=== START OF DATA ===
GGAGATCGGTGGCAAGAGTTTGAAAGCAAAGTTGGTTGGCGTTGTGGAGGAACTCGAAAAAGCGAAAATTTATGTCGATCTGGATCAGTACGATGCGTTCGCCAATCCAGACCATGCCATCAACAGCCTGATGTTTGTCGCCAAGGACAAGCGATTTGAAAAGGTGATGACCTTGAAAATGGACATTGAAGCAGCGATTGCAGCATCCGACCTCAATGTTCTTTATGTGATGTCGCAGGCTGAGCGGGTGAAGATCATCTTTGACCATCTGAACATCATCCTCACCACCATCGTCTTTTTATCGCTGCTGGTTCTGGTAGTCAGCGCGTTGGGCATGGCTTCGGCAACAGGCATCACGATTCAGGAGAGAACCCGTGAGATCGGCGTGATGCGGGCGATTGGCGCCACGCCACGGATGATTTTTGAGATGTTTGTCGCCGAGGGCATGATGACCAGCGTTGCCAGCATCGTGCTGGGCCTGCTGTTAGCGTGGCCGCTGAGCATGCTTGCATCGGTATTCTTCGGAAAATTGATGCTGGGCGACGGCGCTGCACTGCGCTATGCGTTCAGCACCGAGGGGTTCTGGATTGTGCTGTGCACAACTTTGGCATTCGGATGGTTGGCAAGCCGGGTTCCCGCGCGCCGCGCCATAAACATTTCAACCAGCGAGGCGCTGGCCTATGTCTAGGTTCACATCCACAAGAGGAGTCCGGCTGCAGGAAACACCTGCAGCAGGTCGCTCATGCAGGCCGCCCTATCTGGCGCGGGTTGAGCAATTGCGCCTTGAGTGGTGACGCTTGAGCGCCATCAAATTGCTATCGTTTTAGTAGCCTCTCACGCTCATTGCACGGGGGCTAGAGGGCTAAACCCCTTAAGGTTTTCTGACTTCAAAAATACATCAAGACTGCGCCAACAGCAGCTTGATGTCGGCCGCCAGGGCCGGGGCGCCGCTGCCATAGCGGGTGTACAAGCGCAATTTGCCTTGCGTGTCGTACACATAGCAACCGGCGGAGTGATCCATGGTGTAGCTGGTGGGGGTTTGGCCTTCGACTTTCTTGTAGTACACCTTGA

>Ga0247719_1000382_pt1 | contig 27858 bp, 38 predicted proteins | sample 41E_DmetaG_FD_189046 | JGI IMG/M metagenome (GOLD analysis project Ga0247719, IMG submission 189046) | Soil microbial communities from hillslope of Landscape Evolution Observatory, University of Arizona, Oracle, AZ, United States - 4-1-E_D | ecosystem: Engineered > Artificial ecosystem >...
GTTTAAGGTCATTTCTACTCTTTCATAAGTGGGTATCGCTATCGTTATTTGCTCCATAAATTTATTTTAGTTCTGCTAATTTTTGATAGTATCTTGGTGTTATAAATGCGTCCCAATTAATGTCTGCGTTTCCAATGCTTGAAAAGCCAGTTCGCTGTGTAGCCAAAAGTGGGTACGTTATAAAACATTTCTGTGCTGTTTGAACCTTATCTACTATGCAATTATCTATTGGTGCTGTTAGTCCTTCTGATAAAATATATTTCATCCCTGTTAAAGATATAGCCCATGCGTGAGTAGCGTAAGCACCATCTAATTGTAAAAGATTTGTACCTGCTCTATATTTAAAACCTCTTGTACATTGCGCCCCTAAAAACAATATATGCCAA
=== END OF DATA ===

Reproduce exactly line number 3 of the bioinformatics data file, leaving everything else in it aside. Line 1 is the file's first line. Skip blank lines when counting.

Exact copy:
GTTTAAGGTCATTTCTACTCTTTCATAAGTGGGTATCGCTATCGTTATTTGCTCCATAAATTTATTTTAGTTCTGCTAATTTTTGATAGTATCTTGGTGTTATAAATGCGTCCCAATTAATGTCTGCGTTTCCAATGCTTGAAAAGCCAGTTCGCTGTGTAGCCAAAAGTGGGTACGTTATAAAACATTTCTGTGCTGTTTGAACCTTATCTACTATGCAATTATCTATTGGTGCTGTTAGTCCTTCTGATAAAATATATTTCATCCCTGTTAAAGATATAGCCCATGCGTGAGTAGCGTAAGCACCATCTAATTGTAAAAGATTTGTACCTGCTCTATATTTAAAACCTCTTGTACATTGCGCCCCTAAAAACAATATATGCCAA